The biggest problem of editing for me is getting stuck in editing hell, where I’m just making little changes at random, with no sense of whether I’m making progress. On a large text it’s important to be able to see progress for the sake of keeping up morale. So anything I can do to create a sense of progress is very helpful, and there’s nothing like seeing a bunch of checked off todo list items to give a sense of progress.

When I was working on a larger writing project I even went through and made size estimates on the todo list items, just using a small/medium/large classification. And I learnt that I could reliably get through two small tasks, one medium task, or break down a large task into smaller components in a 30 minute work cycle.

One of the benefits of separating these stages rather than making edits as you go is that you might decide to cut a whole section. I’ve gone through paragraphs and thought “this sentence is bad, this next sentence is also bad”, and then eventually realised that actually the whole paragraph is unnecessary anyway. It’s much more efficient to cut it out before spending the time rewriting the individual sentences within it.

My final tip is to have a place to put offcuts: I keep a separate section with the heading “Offcuts” at the bottom of the document, so that if I remove a paragraph from the text I can just put it there for later use. That means that I’m not deleting the work, which massively reduces the psychological resistance. I could always retrieve it later if I wanted to. (Of course, I never want to.)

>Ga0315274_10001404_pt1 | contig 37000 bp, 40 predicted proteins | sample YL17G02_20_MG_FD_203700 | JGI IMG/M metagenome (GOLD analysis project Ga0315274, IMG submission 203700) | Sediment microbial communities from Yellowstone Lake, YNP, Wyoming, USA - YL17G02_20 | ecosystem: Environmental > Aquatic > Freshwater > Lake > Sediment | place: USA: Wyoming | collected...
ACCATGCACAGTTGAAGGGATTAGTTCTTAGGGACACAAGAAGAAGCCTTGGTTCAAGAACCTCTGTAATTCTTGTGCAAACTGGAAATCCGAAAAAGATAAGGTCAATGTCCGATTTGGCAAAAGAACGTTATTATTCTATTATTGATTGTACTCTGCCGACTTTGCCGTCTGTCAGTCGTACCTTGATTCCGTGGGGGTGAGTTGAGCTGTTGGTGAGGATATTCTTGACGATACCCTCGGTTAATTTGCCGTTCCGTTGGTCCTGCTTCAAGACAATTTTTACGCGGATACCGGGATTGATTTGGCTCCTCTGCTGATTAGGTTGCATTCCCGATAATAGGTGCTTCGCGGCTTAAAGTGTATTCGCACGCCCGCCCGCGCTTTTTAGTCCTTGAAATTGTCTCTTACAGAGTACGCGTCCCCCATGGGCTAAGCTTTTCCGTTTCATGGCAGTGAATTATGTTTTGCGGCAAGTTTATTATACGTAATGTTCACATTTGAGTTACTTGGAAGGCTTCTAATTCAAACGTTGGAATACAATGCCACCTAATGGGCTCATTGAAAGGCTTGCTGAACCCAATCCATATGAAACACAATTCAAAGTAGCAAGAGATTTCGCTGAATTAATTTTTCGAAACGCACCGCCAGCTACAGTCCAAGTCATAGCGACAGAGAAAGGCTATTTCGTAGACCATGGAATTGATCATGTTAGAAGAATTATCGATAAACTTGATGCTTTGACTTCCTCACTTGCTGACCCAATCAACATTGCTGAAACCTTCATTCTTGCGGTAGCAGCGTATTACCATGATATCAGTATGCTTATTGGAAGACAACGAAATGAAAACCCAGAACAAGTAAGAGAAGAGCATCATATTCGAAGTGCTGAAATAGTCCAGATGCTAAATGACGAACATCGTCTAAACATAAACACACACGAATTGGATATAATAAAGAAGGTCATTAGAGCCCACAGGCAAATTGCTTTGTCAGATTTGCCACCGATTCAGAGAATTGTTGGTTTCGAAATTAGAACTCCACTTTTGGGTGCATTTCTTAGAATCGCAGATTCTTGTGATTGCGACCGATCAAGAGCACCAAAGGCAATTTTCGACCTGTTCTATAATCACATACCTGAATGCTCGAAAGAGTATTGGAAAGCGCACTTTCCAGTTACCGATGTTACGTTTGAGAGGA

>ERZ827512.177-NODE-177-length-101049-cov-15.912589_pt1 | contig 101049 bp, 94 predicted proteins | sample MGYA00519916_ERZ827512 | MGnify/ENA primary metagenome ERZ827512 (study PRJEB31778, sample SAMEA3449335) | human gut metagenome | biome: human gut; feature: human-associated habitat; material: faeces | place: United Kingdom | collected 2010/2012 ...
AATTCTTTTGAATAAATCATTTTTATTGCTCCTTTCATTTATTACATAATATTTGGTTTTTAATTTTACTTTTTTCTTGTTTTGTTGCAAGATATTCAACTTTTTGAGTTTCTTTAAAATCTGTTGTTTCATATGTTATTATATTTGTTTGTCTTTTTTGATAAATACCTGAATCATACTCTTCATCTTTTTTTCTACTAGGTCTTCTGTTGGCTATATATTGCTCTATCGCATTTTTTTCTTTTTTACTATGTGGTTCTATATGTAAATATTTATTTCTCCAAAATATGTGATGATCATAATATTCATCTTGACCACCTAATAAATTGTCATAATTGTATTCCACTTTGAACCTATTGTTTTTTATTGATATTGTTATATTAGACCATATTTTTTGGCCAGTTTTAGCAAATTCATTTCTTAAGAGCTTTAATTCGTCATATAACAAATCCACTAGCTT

My feeling about this drafting and editing process is that it’s solid and reliable enough that I can just apply it if I have something I want to put into writing. The faster it can be done, the more of it I can do and the less the resistance to putting something into writing. I don’t have to worry about it preventing me from producing writing in the way that I do about some of the earlier steps, but there’s still a lot of potential value from getting faster at this process.